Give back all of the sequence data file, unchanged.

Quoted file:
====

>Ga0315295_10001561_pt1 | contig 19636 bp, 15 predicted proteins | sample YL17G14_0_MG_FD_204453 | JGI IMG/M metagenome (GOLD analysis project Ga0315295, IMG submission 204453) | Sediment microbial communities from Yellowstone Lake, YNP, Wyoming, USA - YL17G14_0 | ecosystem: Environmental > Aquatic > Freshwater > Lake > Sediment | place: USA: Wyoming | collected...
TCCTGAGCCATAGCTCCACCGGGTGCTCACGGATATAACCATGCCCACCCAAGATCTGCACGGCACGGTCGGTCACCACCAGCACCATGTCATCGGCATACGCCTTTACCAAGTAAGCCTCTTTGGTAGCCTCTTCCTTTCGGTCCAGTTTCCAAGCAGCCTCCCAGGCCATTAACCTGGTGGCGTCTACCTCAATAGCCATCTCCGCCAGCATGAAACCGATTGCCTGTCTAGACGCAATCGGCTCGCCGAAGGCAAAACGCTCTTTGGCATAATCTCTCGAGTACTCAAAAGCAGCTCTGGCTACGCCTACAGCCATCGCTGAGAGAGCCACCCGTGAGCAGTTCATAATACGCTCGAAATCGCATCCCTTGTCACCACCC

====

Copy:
>Ga0315295_10001561_pt1 | contig 19636 bp, 15 predicted proteins | sample YL17G14_0_MG_FD_204453 | JGI IMG/M metagenome (GOLD analysis project Ga0315295, IMG submission 204453) | Sediment microbial communities from Yellowstone Lake, YNP, Wyoming, USA - YL17G14_0 | ecosystem: Environmental > Aquatic > Freshwater > Lake > Sediment | place: USA: Wyoming | collected...
TCCTGAGCCATAGCTCCACCGGGTGCTCACGGATATAACCATGCCCACCCAAGATCTGCACGGCACGGTCGGTCACCACCAGCACCATGTCATCGGCATACGCCTTTACCAAGTAAGCCTCTTTGGTAGCCTCTTCCTTTCGGTCCAGTTTCCAAGCAGCCTCCCAGGCCATTAACCTGGTGGCGTCTACCTCAATAGCCATCTCCGCCAGCATGAAACCGATTGCCTGTCTAGACGCAATCGGCTCGCCGAAGGCAAAACGCTCTTTGGCATAATCTCTCGAGTACTCAAAAGCAGCTCTGGCTACGCCTACAGCCATCGCTGAGAGAGCCACCCGTGAGCAGTTCATAATACGCTCGAAATCGCATCCCTTGTCACCACCC